Why you won’t get a Linux installer for the Windows version

August 9th, 2009 by Michael Simms (CEO and head of Development)

We probably get this question at least once or twice a week, ‘I already bought this game for Windows, can I just get an installer for Linux for free’.

In some ways it is a fair question, you bought a license to play the game, but in reality it is not going to happen. Let me explain why.

When LGP ports a game, it takes time and money. We only get revenue back from people buying the Linux version. This means that if we were to say ’sure’ to that question, we would then suddenly get no revenue, as buying the windows version will earn us nothing.

We license games from companies who make the Windows version, and we do not get paid for making the games, and so selling them is the only revenue we receive. If, for example, you bought a game for Windows, you wouldn’t expect to be able to get a free copy of the same game for the Playstation. This is pretty standard for any industry. If you go pay to see a film at the cinema, you wouldn’t expect to get free pay-per-view access of the film on TV later on just because you paid money to the cinema.

We have had many people try and justify why they should have a free installer. We even had one bright spark take the demo for X2, hack the Windows datafiles into it, and then came asking for help wondering why he couldn’t save the game. The answer of course being ‘its a demo, its meant to not save the game’. Our demos are all written in such a way that they will not run the full version of the game.

Some Linux games, for example Quake 4, you get a downloadable installer because the same people who made the Windows version made the Linux version. They went to the expense and they recoup the money by selling the Windows boxed version. Other times, such as Unreal Tournament, where Loki released a downloadable installer for the Windows boxed version, the company who made the Linux version were paid to do so, and so the revenue is generated in that way. This is not the case with LGP games, and is unlikely to become so.

Of course, to leave things on an optimistic note, when Linux finally becomes the ruler of the desktop, then of course, Linux versions will be released first, and Windows gamers will end up in the shoes we Linux gamers currently wear. However, that will be a while coming, so until then, the answer is no. No installer!

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PPC support officially being discontinued for all LGP titles

August 5th, 2009 by Michael Simms (CEO and head of Development)

I am sorry to have to announce that as of today, we are officially discontinuing support for all PPC versions of LGP games.

The decision is not one I am happy with, and I know that a lot of people will be equally unhappy, but unfortunately, practicalities must win out. The demand for PPC versions of LGP games has been almost non existant, with just a few players buying for this platform. The decision was reached recently, when we looked at the costs for bringing the new Majesty updates to PPC. The cost would have been well in excess of any possible revenue we would gain from new PPC sales, and with most people who have already bought Majesty for PPC also having access to x86 machines, well, it just seemed for the best. I seriously doubt if any players will actually be left behind because of this (though I expect several people to post comments here saying that they will be). While we would love to keep supporting ppc, and any other platform you can think of, we have to be practical, and throwing money into a project we know will never even come close to recovering its costs is not going to keep LGP making games into the future.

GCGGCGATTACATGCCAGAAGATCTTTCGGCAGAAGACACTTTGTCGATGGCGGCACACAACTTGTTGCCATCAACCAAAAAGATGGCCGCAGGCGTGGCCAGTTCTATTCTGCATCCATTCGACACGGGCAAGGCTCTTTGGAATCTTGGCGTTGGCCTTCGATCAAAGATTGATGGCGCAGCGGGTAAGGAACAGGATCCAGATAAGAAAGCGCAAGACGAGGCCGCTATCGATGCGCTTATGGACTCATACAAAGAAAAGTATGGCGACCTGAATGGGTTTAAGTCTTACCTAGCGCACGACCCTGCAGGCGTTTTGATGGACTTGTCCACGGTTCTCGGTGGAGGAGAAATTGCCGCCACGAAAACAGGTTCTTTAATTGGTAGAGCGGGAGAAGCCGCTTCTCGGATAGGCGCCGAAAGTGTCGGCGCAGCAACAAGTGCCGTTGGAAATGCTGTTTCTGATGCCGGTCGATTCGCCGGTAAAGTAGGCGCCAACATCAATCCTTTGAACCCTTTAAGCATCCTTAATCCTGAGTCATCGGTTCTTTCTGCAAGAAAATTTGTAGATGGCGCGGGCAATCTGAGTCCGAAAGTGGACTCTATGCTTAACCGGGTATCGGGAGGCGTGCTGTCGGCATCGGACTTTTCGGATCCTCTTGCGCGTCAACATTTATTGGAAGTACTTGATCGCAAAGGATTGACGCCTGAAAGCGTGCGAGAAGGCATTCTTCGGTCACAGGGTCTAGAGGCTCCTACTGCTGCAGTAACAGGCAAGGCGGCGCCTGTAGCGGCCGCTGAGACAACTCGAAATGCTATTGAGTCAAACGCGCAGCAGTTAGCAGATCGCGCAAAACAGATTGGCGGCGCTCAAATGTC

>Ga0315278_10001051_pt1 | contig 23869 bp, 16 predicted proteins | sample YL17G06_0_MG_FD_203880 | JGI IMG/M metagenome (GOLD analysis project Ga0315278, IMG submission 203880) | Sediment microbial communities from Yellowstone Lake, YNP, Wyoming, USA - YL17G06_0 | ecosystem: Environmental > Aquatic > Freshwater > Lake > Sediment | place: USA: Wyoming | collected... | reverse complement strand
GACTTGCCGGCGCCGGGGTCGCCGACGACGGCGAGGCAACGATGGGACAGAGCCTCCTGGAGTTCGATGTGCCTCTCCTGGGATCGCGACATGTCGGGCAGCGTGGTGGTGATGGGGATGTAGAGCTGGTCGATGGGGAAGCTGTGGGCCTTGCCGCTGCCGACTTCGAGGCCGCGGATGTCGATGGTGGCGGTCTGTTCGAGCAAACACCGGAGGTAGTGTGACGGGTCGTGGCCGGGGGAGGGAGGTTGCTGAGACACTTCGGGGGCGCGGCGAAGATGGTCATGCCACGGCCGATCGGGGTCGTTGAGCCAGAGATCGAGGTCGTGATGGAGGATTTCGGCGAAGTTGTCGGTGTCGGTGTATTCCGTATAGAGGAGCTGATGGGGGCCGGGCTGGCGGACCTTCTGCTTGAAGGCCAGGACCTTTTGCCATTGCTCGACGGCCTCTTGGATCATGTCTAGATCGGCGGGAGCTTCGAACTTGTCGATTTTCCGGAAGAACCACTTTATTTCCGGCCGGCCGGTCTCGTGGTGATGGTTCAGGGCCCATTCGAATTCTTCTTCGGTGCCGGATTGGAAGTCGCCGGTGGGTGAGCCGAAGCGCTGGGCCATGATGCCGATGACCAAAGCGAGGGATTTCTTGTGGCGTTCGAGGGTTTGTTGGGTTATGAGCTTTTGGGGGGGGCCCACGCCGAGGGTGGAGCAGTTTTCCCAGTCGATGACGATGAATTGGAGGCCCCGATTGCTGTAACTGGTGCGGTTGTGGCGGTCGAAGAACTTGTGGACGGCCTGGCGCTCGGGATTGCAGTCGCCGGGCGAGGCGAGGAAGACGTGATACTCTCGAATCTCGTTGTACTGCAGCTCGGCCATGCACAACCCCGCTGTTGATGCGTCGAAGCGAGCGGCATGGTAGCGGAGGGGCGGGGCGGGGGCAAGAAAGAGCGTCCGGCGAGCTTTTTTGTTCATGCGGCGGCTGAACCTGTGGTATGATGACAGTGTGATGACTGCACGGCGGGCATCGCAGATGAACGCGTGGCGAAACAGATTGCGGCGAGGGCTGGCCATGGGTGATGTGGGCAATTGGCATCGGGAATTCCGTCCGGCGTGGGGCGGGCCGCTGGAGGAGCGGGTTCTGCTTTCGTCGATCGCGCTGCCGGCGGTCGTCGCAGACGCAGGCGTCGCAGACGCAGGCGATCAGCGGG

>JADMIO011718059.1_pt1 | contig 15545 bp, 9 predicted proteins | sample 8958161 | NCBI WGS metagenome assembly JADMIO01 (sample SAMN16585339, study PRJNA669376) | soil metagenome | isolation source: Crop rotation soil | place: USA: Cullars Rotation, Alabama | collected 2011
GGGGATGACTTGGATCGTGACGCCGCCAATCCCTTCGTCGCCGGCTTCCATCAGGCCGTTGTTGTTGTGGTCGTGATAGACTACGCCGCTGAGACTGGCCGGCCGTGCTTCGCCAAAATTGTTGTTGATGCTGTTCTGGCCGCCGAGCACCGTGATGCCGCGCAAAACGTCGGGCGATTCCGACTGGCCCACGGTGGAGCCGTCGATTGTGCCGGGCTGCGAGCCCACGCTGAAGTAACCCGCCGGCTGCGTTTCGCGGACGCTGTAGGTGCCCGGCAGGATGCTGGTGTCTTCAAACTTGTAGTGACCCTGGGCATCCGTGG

For the forseeable future, we will concentrate on the x86 platform, 32 bit, and when appropriate 64 bit (although all of our games will continue to run on 64 bit using the 32 bit compatibility libraries).

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The case of the missing Majesty

July 17th, 2009 by Michael Simms (CEO and head of Development)

A few people are asking where is Majesty, howcome everywhere is running out of stock?

Well, Majesty is actually out of stock. We ran out during the May sales, and it is still not reprinted yet.

We have been holding off on the reprint, as we are working heavily on updating it. The first version of Majesty is a little dated now, it uses some old libraries (we were using SDL 1.2.5, which is just a little out of date!), and it uses some systems we have since stopped using (such as the old static/dynamic release system to satisfy the LGPL).

We are also removing the old OpenPlay library used for multiplayer games up to now, and replacing it with Grapple, and integrating it with the PenguinPlay server for lobby and scoring systems (as you can see below).

majesty

This does mean network compatibility between versions will be lost, but it means that you now get all the advantages of PenguinPlay, and Grapple, which is a more advanced networking system than OpenPlay. Saved game compatibility will not be lost, luckily!

Unfortunately this all takes time, and we were not expecting to sell out so soon. We sold more Majesty than we were expecting to in the sale, and so we were out in our time estimates by a few months, as to how long the remaining stock would last. The updates were about half way through when the stock finally ran out, and not in any position where we could simply release a new version.

Luckily the changes are almost finished…maj_manual

So, in a few more weeks, you can expect that new Majesty will be coming your way! If you don’t have it already, you probably should get it. If you already have it, well, the new version also has a colour manual instead of the old black and white one, uses the new setup tool, and the disc looks better.

I know some people may ask, why didn’t we make the colour manual and better layouts before? Well back when Majesty was first printed back in 2003, the cost of colour manuals was so high that it was just not possible. Now, colour manuals are much more affordable. As for the rest, well, LGP was just learning its trade back then, and now, we know what we are doing and can do a better job!

So, new player or old, whether you buy the new version, or just patch your existing disc, I hope you enjoy the new version of Majesty. All in all, it is a new lease of life for one of our most popular games!